There’s a trick to this kind of illusion. Filming guerrilla-style to get great wide shots is a good idea, but when you come back to do more controlled mediums and close-ups, it’s vital to have a handful of background actors to help maintain the illusion and tie in consistently with the wide group shots. Michael Scarn is magically transported to a noticeably empty skating rink where he shoots the puck into space and saves the day. Oops.
Continuity is Your Friend
Another major byproduct of protracted film production is the need for someone maintaining continuity. Nowhere is this more evident than the final scene where Scarn takes on a new mission from the President (Darryl Philbin)… The same President who set up the bombing of the NHL All-Star game in the first place to collect the insurance money. Based on the shoddiness of the betrayal scene, it’s obvious that this was shot much later to help setup the final act of the film. Not a terrible idea, but one that had story repercussions that Michael hadn’t considered or accounted for.
Another continuity detour happens when the film abruptly switches genres and becomes a detective noir. The Funky Cat sequences are some of the most cinematically competent in the entire film and stick out like a sore thumb. Sure the lighting, cinematography and production design are all top-notch (comparatively), but it feels like it was spliced in from a different movie entirely. It’s hard to fault an artist wanting to flesh out their story while showing off new skills, but it just makes everything around it look that much worse; best to save that for the next one.
Michael Scott and ‘Save the Cat’
An area where “Threat Level Midnight” is unquestionably strong is in its pacing. The film might be a trainwreck, but it’s never a boring trainwreck. Coming in just shy of 25 minutes, the film has an average scene length of about 90 seconds. If you stretch the runtime out to feature length, you get the equivalent of 5 and a half minutes per scene. That’s actually a good place to be. Scenes never drag on too long (unlike so many indie films) and there’s always a new story development being revealed.
The film also has rock solid structure. It’s obvious that at some point, Michael Scott stumbled upon Blake Snyder’s ‘Save the Cat'(2005) and took its lessons to heart. There’s even a part where Scarn announces he’s hit his lowest point; the only way he could be more obvious is if he’d ordered a drink called “dark night of the soul”. Like most aspects of this film, a lot of Save the Cat’s lessons are applied with a considerable degree of incompetence. From the “kill the cat” moment of blowing up Toby’s head (from 5 different angles) to the midpoint climax involving Goldenface shooting Michael Scarn in the “brain, lungs, heart, back and balls”, the story beats often seem forced or extremely on the nose. We’re lead to believe that Scarn either bounced back from his bullet wounds in a day or the film just took place over an entire year; either way, WTF?!? Fortunately, before you can finish your “wtf” thought the film has already moved on to the next story beat. THAT is good pacing.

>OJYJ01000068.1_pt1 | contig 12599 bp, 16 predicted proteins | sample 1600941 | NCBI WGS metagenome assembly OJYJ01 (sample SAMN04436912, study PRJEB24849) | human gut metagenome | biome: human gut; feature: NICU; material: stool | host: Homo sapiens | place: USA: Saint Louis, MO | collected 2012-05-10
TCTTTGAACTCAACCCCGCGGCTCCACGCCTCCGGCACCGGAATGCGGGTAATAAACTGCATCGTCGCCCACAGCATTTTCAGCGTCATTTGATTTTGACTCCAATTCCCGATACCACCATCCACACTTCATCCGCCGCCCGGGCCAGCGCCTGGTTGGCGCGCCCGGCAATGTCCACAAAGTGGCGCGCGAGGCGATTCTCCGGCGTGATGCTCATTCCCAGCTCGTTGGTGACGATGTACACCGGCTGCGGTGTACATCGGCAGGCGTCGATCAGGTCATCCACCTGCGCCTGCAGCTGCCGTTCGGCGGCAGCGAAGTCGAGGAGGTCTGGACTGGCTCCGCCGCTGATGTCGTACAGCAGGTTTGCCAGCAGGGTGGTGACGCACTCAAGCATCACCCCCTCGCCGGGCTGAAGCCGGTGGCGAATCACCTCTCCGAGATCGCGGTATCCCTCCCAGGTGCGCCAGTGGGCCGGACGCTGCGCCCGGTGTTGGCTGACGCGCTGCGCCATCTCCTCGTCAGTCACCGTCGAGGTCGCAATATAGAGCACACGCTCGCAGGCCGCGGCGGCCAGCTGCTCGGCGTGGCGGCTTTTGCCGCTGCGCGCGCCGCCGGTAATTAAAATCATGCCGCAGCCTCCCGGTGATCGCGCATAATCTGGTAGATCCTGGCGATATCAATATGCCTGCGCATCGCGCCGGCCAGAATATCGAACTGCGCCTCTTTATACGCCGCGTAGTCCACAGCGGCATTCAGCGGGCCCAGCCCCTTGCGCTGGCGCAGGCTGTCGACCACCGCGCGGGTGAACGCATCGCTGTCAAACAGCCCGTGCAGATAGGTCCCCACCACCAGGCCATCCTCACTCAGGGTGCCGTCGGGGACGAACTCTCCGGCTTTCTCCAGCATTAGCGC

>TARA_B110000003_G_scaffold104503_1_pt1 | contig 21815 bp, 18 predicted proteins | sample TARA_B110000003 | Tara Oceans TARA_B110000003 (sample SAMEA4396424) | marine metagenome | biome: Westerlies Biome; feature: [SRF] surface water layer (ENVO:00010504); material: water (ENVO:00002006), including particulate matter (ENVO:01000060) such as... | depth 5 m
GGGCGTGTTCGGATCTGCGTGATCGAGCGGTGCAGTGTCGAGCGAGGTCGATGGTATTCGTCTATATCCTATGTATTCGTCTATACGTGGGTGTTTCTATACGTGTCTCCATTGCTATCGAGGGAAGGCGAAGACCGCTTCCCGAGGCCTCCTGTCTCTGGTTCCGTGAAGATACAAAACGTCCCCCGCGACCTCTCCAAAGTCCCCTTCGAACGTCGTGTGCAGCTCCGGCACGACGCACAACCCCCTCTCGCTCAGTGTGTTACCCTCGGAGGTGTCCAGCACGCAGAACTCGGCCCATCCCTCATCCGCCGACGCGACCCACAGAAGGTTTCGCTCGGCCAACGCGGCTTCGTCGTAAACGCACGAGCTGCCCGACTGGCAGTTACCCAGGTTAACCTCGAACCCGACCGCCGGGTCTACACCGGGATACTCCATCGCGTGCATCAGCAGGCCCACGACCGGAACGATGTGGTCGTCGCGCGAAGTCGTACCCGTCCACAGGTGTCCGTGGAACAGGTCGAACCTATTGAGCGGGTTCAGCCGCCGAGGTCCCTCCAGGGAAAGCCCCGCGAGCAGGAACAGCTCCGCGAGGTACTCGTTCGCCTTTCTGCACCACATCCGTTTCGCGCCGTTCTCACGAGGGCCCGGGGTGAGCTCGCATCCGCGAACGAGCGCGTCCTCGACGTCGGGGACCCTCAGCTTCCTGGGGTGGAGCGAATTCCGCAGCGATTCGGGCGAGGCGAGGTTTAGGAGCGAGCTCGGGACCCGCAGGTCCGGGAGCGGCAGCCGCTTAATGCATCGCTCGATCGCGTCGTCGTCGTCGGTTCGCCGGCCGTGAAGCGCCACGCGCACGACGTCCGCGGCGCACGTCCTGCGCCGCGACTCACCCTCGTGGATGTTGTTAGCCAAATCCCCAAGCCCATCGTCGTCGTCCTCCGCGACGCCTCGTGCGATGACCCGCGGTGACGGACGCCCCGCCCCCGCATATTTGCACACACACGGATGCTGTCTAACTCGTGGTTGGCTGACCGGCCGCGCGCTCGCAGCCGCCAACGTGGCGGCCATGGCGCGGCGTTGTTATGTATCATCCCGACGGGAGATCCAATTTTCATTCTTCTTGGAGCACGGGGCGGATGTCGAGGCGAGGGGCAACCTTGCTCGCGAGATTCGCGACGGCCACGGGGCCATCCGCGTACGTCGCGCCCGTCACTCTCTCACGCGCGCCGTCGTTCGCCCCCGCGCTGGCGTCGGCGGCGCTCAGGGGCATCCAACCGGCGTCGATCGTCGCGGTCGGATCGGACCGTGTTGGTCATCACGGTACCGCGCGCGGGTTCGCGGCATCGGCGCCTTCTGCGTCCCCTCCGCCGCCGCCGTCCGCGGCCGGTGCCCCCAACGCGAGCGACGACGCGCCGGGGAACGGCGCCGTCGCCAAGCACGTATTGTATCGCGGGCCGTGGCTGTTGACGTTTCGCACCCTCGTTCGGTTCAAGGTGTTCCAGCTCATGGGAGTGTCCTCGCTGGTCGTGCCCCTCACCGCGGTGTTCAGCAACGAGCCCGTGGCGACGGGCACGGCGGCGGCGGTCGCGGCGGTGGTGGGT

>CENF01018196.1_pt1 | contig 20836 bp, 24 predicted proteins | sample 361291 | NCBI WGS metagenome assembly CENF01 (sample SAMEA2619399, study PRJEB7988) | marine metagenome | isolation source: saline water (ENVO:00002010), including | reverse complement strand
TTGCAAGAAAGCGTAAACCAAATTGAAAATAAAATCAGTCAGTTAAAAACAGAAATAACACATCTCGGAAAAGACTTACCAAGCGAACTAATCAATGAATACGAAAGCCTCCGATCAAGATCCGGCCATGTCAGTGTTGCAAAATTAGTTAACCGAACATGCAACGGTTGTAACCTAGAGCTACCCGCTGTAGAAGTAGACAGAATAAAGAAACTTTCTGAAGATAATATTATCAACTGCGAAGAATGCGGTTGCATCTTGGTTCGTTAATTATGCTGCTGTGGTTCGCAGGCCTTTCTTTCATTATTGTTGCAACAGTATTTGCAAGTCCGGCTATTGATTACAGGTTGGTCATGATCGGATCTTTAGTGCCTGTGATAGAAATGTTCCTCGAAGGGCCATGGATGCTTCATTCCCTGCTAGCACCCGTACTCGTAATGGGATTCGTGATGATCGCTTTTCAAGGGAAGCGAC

After re-watching Threat Level Midnight, it’s hard not to recall some of my own early films. Seeing the days when my reach far exceeded my artistic grasp and acknowledging that those rough early days were a valuable part of my growth as a filmmaker. What my work lacked in competence, it made up for with enthusiasm and energy; something that makes them endearing to me all these years later (despite the fact that they are objectively embarrassing).
Any indie filmmaker worth their salt can see a little bit of their own early work in TLM, which is a testament to those who created it. “We made a movie!” episodes are a long and often entertaining tradition in the world of sitcoms, but there is an honesty to Threat Level Midnight that makes it resonate with indie action filmmakers. In a way, we’ve never felt more seen (or insulted).
Watch Threat Level Midnight below, and remember to visit NBC.com for more on The Office.
You must log in to post a comment.